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Finishing the Hat: Collected Lyrics (1954-1981) with Attendant Comments, Principles, Heresies, Grudges, Whines and Anecdotes (英語) ハードカバー – 2010/10/26
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Stephen Sondheim has won seven Tonys, an Academy Award, seven Grammys, a Pulitzer Prize and the Kennedy Center Honors. His career has spanned more than half a century, his lyrics have become synonymous with musical theater and popular culture, and in Finishing the Hat—titled after perhaps his most autobiographical song, from Sunday in the Park with George—Sondheim has not only collected his lyrics for the first time, he is giving readers a rare personal look into his life as well as his remarkable productions.
Along with the lyrics for all of his musicals from 1954 to 1981—including West Side Story, Company, Follies, A Little Night Music and Sweeney Todd—Sondheim treats us to never-before-published songs from each show, songs that were cut or discarded before seeing the light of day. He discusses his relationship with his mentor, Oscar Hammerstein II, and his collaborations with extraordinary talents such as Leonard Bernstein, Arthur Laurents, Ethel Merman, Richard Rodgers, Angela Lansbury, Harold Prince and a panoply of others. The anecdotes—filled with history, pointed observations and intimate details—transport us back to a time when theater was a major pillar of American culture. Best of all, Sondheim appraises his work and dissects his lyrics, as well as those of others, offering unparalleled insights into songwriting that will be studied by fans and aspiring songwriters for years to come.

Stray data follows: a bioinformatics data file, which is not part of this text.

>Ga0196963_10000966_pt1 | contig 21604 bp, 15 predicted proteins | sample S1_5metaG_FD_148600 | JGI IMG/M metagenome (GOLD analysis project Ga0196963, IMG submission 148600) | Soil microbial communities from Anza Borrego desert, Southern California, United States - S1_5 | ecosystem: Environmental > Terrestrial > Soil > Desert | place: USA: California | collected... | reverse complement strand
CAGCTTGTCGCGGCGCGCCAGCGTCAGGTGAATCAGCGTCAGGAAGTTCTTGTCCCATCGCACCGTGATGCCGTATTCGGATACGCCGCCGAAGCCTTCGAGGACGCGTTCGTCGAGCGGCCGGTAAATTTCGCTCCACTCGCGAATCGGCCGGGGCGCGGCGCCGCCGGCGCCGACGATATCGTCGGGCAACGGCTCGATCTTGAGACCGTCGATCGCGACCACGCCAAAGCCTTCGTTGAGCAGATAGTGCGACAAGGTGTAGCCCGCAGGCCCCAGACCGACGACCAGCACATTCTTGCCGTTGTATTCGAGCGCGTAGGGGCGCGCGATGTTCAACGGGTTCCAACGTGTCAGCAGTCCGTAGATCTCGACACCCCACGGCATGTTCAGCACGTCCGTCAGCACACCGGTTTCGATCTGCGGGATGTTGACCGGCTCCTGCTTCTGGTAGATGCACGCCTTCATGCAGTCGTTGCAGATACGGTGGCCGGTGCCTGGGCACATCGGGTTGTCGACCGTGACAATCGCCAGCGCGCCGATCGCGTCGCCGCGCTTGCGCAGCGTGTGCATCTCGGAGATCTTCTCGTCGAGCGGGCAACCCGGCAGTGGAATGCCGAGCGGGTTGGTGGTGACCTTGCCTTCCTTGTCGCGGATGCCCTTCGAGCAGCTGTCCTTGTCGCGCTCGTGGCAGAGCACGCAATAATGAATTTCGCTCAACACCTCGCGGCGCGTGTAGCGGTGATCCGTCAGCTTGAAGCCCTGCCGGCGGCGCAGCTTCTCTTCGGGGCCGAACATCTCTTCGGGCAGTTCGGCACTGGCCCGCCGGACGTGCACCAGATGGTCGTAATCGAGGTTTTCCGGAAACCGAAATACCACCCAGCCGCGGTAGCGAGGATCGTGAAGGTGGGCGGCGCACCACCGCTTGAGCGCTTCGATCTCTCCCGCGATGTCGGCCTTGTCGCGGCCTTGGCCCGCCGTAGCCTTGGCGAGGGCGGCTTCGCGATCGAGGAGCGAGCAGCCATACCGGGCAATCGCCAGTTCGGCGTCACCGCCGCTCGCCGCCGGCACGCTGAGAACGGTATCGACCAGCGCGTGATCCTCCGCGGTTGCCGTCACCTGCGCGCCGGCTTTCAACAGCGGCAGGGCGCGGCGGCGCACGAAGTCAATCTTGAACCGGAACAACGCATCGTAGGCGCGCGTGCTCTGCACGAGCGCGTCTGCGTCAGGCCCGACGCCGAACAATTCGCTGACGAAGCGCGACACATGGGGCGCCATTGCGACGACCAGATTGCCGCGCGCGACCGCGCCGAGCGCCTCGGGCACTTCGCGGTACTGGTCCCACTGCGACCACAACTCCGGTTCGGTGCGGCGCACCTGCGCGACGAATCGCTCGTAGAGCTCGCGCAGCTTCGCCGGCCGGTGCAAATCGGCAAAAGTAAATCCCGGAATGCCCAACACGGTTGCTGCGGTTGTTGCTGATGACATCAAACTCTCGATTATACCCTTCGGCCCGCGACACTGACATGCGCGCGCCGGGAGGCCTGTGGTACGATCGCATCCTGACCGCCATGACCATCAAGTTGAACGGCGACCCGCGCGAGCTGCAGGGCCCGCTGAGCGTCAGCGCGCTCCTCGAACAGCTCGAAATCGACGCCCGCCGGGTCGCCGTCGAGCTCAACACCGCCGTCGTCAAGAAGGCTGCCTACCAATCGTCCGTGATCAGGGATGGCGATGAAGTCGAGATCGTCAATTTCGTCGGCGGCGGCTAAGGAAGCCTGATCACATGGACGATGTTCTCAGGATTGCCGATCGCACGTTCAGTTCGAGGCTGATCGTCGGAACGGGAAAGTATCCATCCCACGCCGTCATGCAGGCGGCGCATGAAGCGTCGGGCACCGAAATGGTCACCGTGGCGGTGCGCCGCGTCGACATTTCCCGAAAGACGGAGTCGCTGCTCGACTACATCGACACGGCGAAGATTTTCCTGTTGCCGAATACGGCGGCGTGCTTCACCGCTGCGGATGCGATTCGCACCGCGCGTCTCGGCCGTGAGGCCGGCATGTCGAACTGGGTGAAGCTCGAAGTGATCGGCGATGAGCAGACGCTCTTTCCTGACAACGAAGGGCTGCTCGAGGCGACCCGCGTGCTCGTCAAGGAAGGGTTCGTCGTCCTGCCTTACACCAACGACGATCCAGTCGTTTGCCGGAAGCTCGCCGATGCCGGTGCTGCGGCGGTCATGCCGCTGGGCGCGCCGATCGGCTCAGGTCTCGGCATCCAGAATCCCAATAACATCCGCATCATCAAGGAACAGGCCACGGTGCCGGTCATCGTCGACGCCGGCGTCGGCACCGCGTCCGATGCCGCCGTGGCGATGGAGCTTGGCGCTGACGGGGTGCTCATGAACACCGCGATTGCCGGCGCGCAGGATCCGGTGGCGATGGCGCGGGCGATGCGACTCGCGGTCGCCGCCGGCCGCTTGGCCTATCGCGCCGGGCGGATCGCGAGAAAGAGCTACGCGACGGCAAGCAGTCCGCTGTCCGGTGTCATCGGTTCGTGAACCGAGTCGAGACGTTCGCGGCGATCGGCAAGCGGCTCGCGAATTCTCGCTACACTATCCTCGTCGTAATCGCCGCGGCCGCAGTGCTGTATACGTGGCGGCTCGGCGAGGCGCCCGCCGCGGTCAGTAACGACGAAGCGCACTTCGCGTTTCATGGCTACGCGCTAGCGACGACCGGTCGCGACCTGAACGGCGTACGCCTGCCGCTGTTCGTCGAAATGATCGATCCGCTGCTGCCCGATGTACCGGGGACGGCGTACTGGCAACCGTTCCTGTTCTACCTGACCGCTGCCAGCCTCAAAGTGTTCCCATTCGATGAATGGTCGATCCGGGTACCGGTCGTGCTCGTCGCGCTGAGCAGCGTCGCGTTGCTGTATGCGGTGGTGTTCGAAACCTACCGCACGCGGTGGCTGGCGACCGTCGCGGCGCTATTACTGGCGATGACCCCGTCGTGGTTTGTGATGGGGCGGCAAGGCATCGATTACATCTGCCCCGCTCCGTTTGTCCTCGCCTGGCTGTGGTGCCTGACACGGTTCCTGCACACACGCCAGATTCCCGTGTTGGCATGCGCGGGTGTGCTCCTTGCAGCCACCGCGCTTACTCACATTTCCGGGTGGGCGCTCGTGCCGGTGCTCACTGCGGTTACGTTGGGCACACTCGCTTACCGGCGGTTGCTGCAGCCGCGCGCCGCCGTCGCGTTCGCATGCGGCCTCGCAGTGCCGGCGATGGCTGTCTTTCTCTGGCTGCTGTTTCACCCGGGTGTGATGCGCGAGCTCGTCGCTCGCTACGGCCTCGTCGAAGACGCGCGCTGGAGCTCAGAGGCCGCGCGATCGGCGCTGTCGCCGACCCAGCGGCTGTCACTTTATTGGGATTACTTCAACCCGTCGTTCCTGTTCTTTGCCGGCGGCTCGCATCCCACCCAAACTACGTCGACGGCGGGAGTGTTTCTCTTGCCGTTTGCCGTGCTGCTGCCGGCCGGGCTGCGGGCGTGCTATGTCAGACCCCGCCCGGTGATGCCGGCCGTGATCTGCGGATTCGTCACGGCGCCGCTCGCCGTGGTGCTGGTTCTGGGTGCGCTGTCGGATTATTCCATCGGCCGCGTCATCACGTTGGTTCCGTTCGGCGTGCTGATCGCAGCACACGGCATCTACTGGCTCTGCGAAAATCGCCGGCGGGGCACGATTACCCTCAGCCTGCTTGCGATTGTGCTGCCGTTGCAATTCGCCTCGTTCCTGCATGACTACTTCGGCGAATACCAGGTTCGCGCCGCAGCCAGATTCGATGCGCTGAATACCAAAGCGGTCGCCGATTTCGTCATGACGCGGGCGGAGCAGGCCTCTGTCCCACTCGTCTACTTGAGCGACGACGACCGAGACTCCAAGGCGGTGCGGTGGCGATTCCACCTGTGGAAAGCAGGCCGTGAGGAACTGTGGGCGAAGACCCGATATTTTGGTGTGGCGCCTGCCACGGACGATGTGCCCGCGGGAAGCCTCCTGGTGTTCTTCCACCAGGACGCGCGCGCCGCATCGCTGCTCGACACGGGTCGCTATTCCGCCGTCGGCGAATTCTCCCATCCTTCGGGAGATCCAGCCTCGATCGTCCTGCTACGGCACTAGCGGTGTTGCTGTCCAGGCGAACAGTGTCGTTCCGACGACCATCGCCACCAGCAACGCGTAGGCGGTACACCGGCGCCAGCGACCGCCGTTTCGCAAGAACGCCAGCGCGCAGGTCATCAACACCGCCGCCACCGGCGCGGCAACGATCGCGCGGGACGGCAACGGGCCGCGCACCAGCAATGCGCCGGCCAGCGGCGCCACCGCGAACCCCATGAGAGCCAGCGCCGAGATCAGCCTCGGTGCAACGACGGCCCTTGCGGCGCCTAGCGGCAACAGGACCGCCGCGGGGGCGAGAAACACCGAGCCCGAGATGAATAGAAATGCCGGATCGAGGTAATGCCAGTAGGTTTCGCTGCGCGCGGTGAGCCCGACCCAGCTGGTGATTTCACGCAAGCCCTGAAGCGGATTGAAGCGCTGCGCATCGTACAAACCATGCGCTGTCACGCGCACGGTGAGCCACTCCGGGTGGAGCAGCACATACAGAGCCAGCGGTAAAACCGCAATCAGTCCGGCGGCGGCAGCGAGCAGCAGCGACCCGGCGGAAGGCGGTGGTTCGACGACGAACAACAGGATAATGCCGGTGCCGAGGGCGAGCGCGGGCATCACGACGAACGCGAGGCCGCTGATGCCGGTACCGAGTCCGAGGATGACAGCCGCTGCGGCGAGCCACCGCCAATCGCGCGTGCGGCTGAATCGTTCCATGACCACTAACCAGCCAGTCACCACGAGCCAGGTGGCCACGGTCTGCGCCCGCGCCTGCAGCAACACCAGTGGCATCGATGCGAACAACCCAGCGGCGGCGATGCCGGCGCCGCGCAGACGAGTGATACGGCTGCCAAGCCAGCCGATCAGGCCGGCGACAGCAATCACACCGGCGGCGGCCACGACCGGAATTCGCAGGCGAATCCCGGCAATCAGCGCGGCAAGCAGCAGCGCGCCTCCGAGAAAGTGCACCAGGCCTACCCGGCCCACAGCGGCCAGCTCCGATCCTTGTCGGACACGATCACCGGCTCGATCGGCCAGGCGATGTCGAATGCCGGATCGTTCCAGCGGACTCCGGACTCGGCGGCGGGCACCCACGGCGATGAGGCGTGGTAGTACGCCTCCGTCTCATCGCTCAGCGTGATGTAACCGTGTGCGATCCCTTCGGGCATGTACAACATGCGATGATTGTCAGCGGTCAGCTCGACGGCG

Accompanying Sondheim’s sparkling writing are behind-the-scenes photographs from each production, along with handwritten music and lyrics from the songwriter’s personal collection.
Penetrating and surprising, poignant, funny and sometimes provocative, Finishing the Hat is not only an informative look at the art and craft of lyric writing, it is a history of the theater that belongs on the same literary shelf as Moss Hart’s Act One and Arthur Miller’s Timebends. It is also a book that will leave you humming the final bars of Merrily We Roll Along, while eagerly anticipating the next volume, which begins with the opening lines of Sunday in the Park with George.
"Finishing the Hat is a show stopper! If you love Stephen Sondheim, hate him, or never even heard of him, you'll still have a great ride—so take it! This book is filled with humor, controversy, stories about talented and glamorous people and, above all, life. And his lyrics! Everything you've ever wanted to know—about anything—is in those lyrics." —Phyllis Newman
“There is so much to be learned and appreciated from Finishing the Hat. It's filled with fascinating, entertaining, unique and compelling lessons from a man who encompasses the essence of what is truly great about American Musical Theatre.” —Michael Feinstein